Gatlinburg Weather: Monthly Averages & Best Time to Visit

Nestled into the northern foothills of the Great Smoky Mountains along the West Prong of the Little Pigeon, Gatlinburg is one of the great destination towns in America: gateway to the country’s most popular national park. Besides the natural charms of the Smokies—towering forests, whitewater flumes and falls, endless views from the mountaintop balds—Gatlinburg offers its own slew of in-town attractions.

But when exactly should you plan your visit here to the doorstep of the Great Smokies? All things considered, there’s not a bad time to come to Gatlinburg, though the biggest throngs of vacationers and sightseers pass through in summer (no surprise) and during the fall leaf-peeping season.

In this article, we’ll run through the basics of Gatlinburg’s weather, so you know what to expect whenever you happen to draw up anchor in this foothill hub.

Setting the Scene: Gatlinburg’s Yearly Weather Patterns

Gatlinburg’s location tucked against the mighty rise of the Great Smoky Mountains makes for a lot of climatic variation in its neck of the woods. Thousands of feet of topographic relief create significant temperature and precipitation variations between lowland sites—such as the town itself—and the nearby Southern Appalachian heights.

Summer’s the longest season in Gatlinburg, with humid, warm to hot weather predominating from late May into early September. Expect afternoon high climbing to the 90s in July and August. High pressure over the South Atlantic this time of year sends warm, moist air masses over the region, and major frontal weather is rare. Upslope, heat-driven airflow into the Great Smokies often generates summer rain and thunderstorms. Indeed, July’s the wettest month in Gatlinburg and the Smoky Mountain region in general.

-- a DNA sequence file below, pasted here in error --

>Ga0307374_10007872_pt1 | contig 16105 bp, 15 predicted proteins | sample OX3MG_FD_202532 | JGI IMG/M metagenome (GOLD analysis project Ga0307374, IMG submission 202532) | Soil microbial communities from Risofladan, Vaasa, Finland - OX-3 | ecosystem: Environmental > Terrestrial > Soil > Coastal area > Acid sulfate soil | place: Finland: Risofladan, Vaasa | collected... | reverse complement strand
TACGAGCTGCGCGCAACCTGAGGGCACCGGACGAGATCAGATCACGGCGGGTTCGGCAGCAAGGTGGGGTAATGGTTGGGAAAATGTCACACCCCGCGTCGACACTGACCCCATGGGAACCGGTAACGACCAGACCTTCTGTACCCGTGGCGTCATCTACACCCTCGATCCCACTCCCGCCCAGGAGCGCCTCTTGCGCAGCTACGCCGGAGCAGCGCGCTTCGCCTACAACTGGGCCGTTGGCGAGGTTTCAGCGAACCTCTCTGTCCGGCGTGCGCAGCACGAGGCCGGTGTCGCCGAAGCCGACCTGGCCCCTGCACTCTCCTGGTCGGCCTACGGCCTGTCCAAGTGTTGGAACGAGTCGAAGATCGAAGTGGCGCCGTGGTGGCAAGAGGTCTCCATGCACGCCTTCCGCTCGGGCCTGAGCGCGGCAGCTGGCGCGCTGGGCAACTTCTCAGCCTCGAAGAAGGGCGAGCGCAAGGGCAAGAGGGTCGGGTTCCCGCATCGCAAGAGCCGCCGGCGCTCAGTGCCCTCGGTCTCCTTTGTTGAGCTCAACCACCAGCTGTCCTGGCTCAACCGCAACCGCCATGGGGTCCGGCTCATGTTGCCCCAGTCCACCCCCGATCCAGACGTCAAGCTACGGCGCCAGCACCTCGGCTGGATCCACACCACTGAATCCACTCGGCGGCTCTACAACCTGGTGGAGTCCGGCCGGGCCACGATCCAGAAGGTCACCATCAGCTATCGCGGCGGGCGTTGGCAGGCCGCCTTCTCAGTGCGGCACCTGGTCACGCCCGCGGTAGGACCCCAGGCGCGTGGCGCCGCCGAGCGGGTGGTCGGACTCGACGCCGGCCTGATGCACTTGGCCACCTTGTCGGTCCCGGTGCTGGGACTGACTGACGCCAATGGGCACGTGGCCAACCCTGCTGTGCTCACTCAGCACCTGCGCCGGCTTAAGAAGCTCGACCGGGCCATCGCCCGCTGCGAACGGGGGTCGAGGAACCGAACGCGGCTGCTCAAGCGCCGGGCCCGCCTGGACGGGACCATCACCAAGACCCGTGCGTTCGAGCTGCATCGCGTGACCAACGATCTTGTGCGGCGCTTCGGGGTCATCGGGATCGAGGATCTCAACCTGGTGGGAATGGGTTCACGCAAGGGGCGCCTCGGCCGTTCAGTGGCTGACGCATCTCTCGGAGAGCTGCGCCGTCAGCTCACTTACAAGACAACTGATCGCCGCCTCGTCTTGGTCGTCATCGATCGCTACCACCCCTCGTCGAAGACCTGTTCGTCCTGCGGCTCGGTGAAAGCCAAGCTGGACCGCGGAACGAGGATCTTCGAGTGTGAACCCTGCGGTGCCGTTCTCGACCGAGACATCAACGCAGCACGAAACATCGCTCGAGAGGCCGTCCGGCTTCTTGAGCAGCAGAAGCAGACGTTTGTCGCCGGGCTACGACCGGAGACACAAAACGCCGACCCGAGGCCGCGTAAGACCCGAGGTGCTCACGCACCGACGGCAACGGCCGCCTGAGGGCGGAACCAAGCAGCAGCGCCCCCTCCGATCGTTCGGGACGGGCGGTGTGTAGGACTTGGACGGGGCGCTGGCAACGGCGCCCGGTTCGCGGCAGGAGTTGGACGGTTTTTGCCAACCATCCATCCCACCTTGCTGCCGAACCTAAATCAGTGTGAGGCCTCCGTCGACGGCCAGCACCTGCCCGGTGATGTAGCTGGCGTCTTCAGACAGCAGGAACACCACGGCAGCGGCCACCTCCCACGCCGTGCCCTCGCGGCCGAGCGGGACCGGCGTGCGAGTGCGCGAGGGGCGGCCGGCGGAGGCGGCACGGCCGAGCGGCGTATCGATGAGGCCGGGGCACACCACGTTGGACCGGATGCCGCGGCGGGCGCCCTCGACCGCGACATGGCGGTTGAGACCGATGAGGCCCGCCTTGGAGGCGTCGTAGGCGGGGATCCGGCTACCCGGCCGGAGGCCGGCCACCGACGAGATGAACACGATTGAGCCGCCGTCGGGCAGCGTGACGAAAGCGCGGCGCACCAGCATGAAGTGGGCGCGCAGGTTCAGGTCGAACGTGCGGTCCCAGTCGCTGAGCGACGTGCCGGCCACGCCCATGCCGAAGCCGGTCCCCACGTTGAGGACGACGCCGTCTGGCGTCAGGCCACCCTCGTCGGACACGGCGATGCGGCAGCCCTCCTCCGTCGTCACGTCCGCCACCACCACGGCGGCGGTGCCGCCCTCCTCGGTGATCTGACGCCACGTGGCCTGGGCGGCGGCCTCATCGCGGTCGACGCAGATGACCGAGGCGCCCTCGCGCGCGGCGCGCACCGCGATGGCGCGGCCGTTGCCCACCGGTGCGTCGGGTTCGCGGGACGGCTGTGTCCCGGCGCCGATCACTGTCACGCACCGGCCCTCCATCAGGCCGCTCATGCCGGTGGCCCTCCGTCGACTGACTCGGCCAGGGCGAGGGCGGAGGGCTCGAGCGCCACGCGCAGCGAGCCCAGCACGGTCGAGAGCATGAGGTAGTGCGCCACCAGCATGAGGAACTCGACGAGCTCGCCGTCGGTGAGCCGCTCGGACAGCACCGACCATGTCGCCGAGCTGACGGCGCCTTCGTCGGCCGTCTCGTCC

Fall, by contrast, is typically the driest time of year in Gatlinburg. High pressure predominates and thunderstorms diminish. (That said, the area receives fairly even precipitation overall throughout the year.) The weather’s often fabulous, with clearer days compared with summer and temperatures maxing out in the 70s often lasting through October.

November ushers in the winter stretch, when lows in Gatlinburg begin dropping below freezing and occasional invasions of northern air masses bring about brief cold snaps.

Still, temps are on the mild side of things overall compared to the nearby mountains, with daily highs reaching the low 50s on average through the winter months.

Most of Gatlinburg’s winter precipitation is rain, but the town sees occasional snowfall totaling about nine inches on average per year. Rains and periodic snows in winter often result from low-pressure systems moving northeastward along the western front of the Appalachians, drawing on Gulf of Mexico moisture. Clear days are common in winter, too, making for great views.

Spring’s another shortish transitional season. March is just about the most unruly and unpredictable month in Gatlinburg, with periodic clashes of cold northerly air and moist Gulf air masses sometimes resulting in snow early in the month. (It’s not unusual for the Southern Appalachians, in general, to receive their heaviest single snow dumpings in early March.) But things quickly warm up by the latter half of March, and by April Gatlinburg rarely sees freezing overnight lows.

Gatlinburg gets about 55 or so inches of annual precipitation, but just a few miles away, up on the higher slopes and tops to the south, the Great Smokies mark one of the wettest places in the East: The peaks and ridges see 80 to 90 or more inches of annual precipitation each year.